We offered an additional class in the fall of 2017. In January 2018, Baptist Seminary of Kentucky began offering the ability to pursue the master of divinity degree entirely at Simmons College.

Sharing this vision for a predominantly white seminary to serve in what Cosby calls “black space” were the Eula Mae and John Baugh Foundation and the Cooperative Baptist Fellowship (Kentucky CBF and the national organization).

The Baugh Foundation is providing $300,000 over three years, and the CBF $50,000.

This generous funding has been critically important in Baptist Seminary of Kentucky’s ability to live into this vision. Already, more than half our students are at the Simmons campus and our enrollment is up by more than 50%.

Cosby described the unique relationship: “In most instances, racial integration has been a unilateral process where blacks move into white space. BSK (Baptist Seminary of Kentucky) has reversed this model and decided to move into black space. This is a reversal of the white flight of former generations.”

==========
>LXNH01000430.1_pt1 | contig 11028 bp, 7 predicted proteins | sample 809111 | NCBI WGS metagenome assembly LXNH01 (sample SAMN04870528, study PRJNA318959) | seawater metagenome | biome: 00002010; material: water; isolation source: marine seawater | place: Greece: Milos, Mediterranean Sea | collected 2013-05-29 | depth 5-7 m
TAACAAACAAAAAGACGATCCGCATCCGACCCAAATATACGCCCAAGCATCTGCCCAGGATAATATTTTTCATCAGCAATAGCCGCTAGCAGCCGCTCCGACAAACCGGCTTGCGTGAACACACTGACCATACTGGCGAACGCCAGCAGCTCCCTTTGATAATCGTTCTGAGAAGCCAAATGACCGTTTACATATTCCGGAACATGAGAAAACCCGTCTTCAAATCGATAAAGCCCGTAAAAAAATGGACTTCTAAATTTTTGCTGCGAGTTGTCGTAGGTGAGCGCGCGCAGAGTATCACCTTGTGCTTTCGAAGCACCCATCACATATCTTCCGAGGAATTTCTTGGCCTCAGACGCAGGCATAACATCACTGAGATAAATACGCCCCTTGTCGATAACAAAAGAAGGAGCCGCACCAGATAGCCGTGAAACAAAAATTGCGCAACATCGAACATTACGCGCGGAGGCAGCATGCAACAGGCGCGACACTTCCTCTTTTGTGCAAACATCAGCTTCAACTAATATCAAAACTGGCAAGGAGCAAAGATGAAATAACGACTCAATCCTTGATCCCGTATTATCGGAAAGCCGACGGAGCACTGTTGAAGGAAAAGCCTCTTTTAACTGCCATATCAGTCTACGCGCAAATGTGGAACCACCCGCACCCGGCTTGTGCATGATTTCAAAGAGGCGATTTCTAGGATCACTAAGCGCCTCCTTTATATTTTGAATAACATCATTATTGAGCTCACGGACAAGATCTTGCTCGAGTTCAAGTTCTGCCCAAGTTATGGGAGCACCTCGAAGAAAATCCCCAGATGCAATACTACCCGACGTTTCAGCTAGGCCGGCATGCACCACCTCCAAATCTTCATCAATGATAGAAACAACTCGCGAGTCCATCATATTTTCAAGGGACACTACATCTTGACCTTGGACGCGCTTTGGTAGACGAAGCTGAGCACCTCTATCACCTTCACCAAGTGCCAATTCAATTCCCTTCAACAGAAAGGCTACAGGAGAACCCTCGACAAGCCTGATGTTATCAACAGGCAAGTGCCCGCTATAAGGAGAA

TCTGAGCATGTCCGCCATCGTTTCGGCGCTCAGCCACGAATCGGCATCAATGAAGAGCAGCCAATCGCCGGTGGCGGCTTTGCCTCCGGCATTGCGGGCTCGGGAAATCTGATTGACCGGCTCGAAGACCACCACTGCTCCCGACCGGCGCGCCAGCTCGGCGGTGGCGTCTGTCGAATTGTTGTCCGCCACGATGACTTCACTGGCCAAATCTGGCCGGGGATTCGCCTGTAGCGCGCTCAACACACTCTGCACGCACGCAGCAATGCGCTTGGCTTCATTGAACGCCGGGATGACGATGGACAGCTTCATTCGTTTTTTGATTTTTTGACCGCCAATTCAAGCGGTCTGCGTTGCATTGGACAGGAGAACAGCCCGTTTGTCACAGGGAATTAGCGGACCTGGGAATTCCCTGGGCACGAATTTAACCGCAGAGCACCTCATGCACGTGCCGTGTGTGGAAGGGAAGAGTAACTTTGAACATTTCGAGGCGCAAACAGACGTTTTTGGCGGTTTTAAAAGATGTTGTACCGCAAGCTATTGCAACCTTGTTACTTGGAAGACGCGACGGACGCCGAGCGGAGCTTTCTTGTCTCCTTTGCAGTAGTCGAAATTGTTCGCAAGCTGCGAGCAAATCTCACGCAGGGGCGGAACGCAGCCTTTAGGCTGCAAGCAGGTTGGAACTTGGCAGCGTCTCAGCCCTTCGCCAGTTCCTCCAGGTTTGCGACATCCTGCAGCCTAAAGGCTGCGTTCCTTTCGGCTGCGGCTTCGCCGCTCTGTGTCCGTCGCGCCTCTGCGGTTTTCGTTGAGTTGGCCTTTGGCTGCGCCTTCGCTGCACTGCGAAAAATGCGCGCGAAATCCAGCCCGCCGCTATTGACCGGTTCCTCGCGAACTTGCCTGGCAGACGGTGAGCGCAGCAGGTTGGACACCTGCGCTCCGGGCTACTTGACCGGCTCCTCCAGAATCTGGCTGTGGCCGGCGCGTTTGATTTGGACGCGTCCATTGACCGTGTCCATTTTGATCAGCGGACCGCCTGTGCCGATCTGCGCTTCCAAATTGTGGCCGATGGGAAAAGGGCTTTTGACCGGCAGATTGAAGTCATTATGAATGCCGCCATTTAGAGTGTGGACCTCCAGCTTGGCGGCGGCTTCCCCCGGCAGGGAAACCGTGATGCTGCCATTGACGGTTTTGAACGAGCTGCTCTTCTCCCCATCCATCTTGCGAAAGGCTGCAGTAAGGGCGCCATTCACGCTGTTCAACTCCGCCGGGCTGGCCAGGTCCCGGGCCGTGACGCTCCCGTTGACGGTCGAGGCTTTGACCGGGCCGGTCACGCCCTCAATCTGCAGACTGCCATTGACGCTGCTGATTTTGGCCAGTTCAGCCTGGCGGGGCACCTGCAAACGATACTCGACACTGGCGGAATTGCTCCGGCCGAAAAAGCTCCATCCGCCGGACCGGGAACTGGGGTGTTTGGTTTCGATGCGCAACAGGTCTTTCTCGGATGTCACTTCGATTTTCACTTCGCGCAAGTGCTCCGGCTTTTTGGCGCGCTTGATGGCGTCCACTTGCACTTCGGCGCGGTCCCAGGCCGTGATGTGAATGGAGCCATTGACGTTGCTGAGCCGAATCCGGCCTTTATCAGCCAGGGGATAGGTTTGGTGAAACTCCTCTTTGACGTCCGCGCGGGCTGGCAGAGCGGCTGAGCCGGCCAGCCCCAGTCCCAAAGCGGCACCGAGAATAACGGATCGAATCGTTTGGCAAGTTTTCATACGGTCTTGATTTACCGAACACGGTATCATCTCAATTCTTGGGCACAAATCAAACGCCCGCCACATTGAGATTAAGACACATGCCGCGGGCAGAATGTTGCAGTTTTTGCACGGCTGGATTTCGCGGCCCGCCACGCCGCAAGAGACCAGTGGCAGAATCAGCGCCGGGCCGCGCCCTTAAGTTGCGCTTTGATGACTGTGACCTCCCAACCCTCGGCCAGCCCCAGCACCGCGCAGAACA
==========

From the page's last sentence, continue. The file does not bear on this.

Understanding this invitation is crucial. Baptist Seminary of Kentucky is choosing to be a guest in black space, to honor the power structures and culture of a black-led institution, to follow our mission by listening, learning and being shaped.

It is hard to overstate how large a shift this is. We expect to be in charge, to do things our way and to be able to dictate choices. Part of the partnership is a discovery of how our position and power inhibit or even prevent true conversation and listening.

Although the partnership is young, Baptist Seminary of Kentucky is already being formed, informed and reformed.

As our work and conversations at Simmons have deepened, those relationships and the warm, joyful community at Simmons has blessed and encouraged us.

What are we learning about the power of these relationships that can help ministers and churches to form what Martin Luther King Jr. called “the beloved community”?